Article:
The charges for my bandwidth are spelled out there, and I will be sending the bill in the mail now.
        If they don't pay it by 90 days, I guess I will just have to submit the invoice to a collections agency or something...

        • by McGiraf (196030)

          I hope your NOT kidding.

        • Who says I even clicked "I Agree"? I see no evidence.. It's just their program saying I clicked it and installing.

          Who says I saw the EULA? It's a EULA.txt file most the time, which could get corrupted. You also assume my video driver displayed it correctly, and the scroll buttons were functioning correctly to allow me to view it all.

          Perhaps I saw the EULA, perhaps I clicked it, but can you prove beyond reasonable doubt? Last I recall, this is why contracts require signatures. To prove you read/signed th
  • If I remember right, World of Warcraft distributes their patches over a P2P system. Maybe it isn't Ironforge that always makes you laggy....
  • Network Meter gadget (Score:5, Informative)

    by DigiShaman (671371) on Friday September 03, 2010 @09:20PM (#33471864) Homepage

    If you're running Windows 7 or Vista, the first thing you should install is the Network Meter (and All CPU Meter) gadget. If you suspect any unusual activity, you can quickly glance at your CPU and network resources being used.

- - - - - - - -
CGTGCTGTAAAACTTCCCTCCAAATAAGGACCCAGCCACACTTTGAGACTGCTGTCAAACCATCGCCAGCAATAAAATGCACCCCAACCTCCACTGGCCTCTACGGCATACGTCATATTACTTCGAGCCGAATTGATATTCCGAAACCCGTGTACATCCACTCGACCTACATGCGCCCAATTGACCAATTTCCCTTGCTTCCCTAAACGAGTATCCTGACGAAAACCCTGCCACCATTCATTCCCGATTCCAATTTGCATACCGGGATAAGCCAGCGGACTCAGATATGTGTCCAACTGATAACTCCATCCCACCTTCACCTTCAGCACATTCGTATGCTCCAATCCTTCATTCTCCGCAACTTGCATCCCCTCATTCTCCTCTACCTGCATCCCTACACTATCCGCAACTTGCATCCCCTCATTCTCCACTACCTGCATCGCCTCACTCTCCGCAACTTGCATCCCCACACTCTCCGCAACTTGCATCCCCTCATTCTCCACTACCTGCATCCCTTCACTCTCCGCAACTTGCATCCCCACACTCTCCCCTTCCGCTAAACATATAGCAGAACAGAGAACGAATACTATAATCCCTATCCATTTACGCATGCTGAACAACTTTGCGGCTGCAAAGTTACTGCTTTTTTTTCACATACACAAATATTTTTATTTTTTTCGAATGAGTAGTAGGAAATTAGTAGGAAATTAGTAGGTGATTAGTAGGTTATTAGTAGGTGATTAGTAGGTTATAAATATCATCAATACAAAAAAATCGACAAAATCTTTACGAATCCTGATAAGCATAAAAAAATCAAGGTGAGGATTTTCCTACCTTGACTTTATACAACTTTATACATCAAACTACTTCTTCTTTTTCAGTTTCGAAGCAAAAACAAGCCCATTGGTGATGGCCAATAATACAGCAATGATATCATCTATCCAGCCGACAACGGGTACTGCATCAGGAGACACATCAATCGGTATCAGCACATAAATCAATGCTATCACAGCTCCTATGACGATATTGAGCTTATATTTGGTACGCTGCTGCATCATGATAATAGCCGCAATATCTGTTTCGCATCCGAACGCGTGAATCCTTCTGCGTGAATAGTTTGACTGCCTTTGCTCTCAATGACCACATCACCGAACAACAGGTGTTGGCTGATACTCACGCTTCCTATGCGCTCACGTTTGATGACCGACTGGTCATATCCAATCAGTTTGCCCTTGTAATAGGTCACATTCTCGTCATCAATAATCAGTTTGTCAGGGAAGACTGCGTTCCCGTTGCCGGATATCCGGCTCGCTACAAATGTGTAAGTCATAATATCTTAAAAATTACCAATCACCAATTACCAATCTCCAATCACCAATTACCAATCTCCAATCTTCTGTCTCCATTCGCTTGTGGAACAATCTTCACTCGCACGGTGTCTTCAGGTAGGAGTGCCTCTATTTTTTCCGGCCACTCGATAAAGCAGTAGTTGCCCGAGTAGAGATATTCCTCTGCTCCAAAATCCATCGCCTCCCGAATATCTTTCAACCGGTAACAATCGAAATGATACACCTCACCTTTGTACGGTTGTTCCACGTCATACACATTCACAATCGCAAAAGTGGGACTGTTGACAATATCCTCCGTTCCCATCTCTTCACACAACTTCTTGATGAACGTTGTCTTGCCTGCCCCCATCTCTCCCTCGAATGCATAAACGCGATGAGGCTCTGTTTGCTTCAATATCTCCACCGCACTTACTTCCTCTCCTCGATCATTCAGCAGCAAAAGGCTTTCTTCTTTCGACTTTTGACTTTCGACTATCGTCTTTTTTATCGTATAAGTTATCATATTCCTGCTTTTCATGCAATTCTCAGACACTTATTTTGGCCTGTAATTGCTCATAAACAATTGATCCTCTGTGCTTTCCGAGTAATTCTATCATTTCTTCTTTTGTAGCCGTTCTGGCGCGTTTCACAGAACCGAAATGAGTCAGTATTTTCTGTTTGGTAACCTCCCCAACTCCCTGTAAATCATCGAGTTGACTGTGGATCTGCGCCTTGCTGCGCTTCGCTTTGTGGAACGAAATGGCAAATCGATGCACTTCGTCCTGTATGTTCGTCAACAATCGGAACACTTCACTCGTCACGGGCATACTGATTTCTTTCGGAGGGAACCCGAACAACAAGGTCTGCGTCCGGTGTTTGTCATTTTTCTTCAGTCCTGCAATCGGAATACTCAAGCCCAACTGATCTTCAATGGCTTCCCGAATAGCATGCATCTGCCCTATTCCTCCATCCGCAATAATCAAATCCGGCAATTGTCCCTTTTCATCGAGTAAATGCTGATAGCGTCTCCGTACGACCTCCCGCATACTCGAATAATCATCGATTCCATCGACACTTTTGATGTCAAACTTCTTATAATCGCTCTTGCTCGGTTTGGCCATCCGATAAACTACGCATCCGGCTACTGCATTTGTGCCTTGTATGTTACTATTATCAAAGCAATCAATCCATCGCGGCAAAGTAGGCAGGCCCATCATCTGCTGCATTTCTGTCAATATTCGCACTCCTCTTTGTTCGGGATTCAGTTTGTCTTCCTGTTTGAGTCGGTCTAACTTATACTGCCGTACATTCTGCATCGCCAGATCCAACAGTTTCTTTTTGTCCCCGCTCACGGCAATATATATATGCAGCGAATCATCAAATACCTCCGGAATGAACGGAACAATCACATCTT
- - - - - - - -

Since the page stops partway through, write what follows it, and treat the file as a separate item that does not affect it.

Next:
You can get them at http://www.addgadget.com/ [addgadget.com]

    • If you're running Windows 7 or Vista, the first thing you should install is the Network Meter (and All CPU Meter) gadget. If you suspect any unusual activity, you can quickly glance at your CPU and network resources being used.

      You can get them at http://www.addgadget.com/ [addgadget.com]

      Those gadgets are trash, and it's so sad that they're the "best" there is for Vista/7. How I wish it had simple, clean, and elegant built-in resource monitoring line Ubuntu/gnome.

      • by Kalriath (849904)

        No, the best there is (for Vista and 7) is the Resource Monitor, a tool which ships with the operating system (simply launch it from the start menu or task manager).

        You can see the per-process CPU, memory, bandwidth, etc utilisation. You can also suspend and resume the process. If you want to drill in more into a given process, just use Process Monitor from MS/Sysinternals.